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Disney filmmakers attempt to tackle the troubled history of interactions between early European settlers in Virginia and Native Americans in Pocahontas. The movie mostly avoids turning the conflict into a simple good-versus-evil struggle. Its weakest points come when Pocahontas follows the formula for Disney’s animated features that requires show tunes and wacky animal sidekicks. The 10th anniversary edition of Pocahontas includes two versions of the movie, one with a song removed from the theatrical version, as well as two discs with the usual mix of extras for various age groups.

Historical Fiction

New DVD edition proves Mel Gibson can sing
New DVD edition proves Mel Gibson can sing

The special features on the DVD tell us that Pocahontas is Disney’s first animated feature about people who really lived. The title character was the daughter of chief Powhatan, whose tribe lived near the British settlement of Jamestown, Virginia in the early 1600s. At the age of 12, she is said to have saved the colonist John Smith from execution by her father. Since little of Pocahontas’s true story is verifiable, the filmmakers felt comfortable taking dramatic license in creating the movie’s story.

In Disney’s version, Pocahontas (voiced by Irene Bedard) is a young woman, a raven-haired beauty and something of a tomboy. Meanwhile, the hunky John Smith (Mel Gibson), is portrayed as a happy-go-lucky fellow whose first reaction on meeting Pocahontas in the woods is to point a gun at her. Fortunately for both of them, he suppresses his violent impulses. After quickly breaking the language barrier, they form a friendship which turns to love.

Savages!

The Indians are depicted in a mostly positive light. Though battles with neighboring tribes are mentioned, they are shown as living peacefully off of nature’s bounty. The English, with their lust for gold, don’t fare so well. The only real bad guy is the arrogant, greedy colonial governor Ratcliffe (David Ogden Stiers) who embodies all of the worst qualities ascribed to European settlers. On the commentary track, the directors mention that they wanted the movie’s true villain to be prejudice. It’s a worthwhile message for a children’s movie, and the film succeeds in conveying it.

The filmmakers felt that humor was necessary to lighten a such a serious story, but unfortunately many of the funny bits feel tacked-on. Rather than find humor from within the story, the movie inserts funny animals. Percy, the snooty English bulldog; Meeko, the high-spirited raccoon; and Flit, the high-strung hummingbird are indeed funny characters, developed and drawn with a great deal of care, but their antics belong in a different movie.

Likewise, many of the movie’s songs seem unnecessary. One notable exception is Colors of the Wind (Judy Kuhn as the singing voice of Pocahontas). It’s a good, dramatic, show-stopping number accompanied by expressive animation. Savages is also spot-on, setting the mood for armed conflict between the two sides. Also in this DVD edition is If I Never Knew You, a duet between the couple (proving that Mel Gibson can sing), which was cut from the theatrical version after children in a preview audience seemed bored with it.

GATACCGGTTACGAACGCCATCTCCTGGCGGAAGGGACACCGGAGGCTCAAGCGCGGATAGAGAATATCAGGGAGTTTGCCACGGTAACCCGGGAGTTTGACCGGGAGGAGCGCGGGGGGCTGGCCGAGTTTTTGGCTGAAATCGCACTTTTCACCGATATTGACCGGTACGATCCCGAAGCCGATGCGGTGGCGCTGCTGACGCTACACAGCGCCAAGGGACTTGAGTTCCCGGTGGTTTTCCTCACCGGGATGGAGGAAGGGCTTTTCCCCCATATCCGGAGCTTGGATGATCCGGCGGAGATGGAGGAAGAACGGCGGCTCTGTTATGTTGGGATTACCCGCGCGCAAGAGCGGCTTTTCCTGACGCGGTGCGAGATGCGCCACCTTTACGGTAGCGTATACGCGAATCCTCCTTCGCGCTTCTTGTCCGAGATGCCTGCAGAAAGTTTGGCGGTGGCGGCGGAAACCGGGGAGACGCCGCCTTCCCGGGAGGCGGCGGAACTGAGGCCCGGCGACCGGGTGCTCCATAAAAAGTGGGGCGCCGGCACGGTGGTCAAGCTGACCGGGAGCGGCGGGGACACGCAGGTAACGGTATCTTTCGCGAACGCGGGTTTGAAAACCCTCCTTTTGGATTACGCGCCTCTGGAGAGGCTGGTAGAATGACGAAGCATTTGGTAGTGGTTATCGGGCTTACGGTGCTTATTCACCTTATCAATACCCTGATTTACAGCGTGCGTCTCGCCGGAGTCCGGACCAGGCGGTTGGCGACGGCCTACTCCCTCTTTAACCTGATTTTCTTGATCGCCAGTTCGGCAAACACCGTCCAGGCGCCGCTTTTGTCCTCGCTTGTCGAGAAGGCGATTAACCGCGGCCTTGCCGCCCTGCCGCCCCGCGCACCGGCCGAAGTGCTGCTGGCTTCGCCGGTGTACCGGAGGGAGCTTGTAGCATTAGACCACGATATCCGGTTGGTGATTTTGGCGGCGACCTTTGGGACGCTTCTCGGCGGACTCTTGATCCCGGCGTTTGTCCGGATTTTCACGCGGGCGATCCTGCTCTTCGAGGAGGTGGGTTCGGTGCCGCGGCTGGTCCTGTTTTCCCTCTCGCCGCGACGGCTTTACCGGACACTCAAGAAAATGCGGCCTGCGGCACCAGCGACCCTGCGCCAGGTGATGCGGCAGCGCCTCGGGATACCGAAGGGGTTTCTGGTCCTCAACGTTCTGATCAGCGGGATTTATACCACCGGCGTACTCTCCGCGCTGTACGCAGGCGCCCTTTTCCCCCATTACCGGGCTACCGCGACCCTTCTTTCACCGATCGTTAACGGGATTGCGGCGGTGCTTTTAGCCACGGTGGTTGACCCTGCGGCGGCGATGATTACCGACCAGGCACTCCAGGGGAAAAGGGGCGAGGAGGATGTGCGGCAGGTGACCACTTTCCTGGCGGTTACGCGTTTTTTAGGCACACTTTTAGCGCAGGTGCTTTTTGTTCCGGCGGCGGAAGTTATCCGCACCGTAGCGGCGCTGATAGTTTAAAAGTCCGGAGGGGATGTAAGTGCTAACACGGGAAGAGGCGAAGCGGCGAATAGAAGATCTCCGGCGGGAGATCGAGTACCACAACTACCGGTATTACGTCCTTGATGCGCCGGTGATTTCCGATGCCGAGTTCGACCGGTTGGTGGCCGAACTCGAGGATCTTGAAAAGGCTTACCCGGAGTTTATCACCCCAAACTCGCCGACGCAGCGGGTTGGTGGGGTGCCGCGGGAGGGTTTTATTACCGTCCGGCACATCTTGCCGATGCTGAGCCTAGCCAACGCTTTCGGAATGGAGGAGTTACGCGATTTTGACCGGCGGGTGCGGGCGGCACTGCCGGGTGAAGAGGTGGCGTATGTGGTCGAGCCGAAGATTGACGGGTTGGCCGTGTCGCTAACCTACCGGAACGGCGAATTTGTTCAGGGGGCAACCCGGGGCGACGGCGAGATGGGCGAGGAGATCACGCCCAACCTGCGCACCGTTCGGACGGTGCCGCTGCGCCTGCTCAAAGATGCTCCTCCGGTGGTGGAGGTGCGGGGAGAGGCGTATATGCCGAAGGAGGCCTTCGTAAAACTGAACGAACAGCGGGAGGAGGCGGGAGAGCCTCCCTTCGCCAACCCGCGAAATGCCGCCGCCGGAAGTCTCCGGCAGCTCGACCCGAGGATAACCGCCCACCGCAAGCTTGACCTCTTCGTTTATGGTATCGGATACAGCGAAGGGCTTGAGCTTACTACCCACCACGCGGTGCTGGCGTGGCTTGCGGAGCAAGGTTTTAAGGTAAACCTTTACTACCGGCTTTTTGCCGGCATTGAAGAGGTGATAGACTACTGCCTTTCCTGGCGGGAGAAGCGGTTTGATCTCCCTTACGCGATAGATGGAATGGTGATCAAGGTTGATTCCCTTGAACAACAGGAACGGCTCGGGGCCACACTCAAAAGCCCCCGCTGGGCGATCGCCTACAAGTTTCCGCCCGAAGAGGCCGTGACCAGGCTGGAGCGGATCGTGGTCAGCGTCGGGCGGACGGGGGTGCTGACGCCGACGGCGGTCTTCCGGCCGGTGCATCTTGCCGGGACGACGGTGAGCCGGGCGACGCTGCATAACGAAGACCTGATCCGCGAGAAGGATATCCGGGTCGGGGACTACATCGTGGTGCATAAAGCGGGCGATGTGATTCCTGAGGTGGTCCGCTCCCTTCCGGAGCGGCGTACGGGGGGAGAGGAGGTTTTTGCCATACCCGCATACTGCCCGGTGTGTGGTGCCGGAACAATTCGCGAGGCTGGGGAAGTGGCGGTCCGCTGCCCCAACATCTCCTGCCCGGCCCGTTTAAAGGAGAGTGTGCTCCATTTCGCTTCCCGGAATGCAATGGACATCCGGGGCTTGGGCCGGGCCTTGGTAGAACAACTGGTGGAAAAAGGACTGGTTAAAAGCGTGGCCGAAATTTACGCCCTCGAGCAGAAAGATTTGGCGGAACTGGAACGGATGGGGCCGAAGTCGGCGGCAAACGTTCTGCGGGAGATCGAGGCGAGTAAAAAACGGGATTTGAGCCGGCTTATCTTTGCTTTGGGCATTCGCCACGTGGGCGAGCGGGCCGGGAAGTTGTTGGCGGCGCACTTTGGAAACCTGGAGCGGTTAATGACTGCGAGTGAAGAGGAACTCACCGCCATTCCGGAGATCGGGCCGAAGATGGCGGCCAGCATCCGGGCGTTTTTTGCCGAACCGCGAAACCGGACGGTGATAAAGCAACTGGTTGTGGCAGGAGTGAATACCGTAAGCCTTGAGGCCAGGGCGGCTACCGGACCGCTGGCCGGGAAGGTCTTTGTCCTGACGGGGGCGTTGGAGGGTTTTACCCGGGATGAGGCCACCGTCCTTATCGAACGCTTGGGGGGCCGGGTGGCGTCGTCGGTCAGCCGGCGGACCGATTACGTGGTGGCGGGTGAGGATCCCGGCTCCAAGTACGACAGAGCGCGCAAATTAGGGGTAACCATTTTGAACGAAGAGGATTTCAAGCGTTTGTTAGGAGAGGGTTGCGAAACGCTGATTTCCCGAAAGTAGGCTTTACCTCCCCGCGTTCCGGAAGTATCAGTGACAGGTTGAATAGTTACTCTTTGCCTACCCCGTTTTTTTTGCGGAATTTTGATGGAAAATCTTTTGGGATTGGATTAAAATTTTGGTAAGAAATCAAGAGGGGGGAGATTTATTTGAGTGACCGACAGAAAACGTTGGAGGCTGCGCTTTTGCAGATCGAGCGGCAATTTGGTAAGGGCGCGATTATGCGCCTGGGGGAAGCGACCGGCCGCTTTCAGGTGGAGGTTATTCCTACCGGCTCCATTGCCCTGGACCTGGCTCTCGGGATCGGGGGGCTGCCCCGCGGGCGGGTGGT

DVD Extras

The commentary by producer James Pentecost and directors Mike Gabriel and Eric Goldberg is above average, especially when they talk about the animation process. Though they sometimes repeat themselves, they seldom ramble. The rest of the extras on disc one are geared toward young children. Disney’s Art Project has instructions for making a dream catcher and drum.

The features on disc two focus on the production of the movie. The Making of Pocahontas, a 28-minute behind-the-scenes featurette is more celebratory than informative. The best tidbits come from interviews with the actors. Gibson notes that his vocal performance was videotaped, and that he sometimes noticed his facial expressions used in the animation of his character. American Indian activist Russell Means, who provided the voice of Chief Powhatan, calls Pocahontas the “finest work done on American Indians by Hollywood.”

One of the more interesting features on this disc is a production progression which has a scene in the four stages of production (in the introduction to this feature, Goldberg helpfully explains the stages). The angle key on the DVD remote allows one to switch between the stages. The multi-language reel features Colors of the Wind in the various languages in which the movie was dubbed, with credit given to each singer.

Picture and Sound

Both picture and sound are up to the Disney’s usual high standards. The DVD box says that the movie has been restored and remastered, though it’s hard to imagine that a 10-year-old movie would need much work. French and Spanish language tracks are also available on this disc.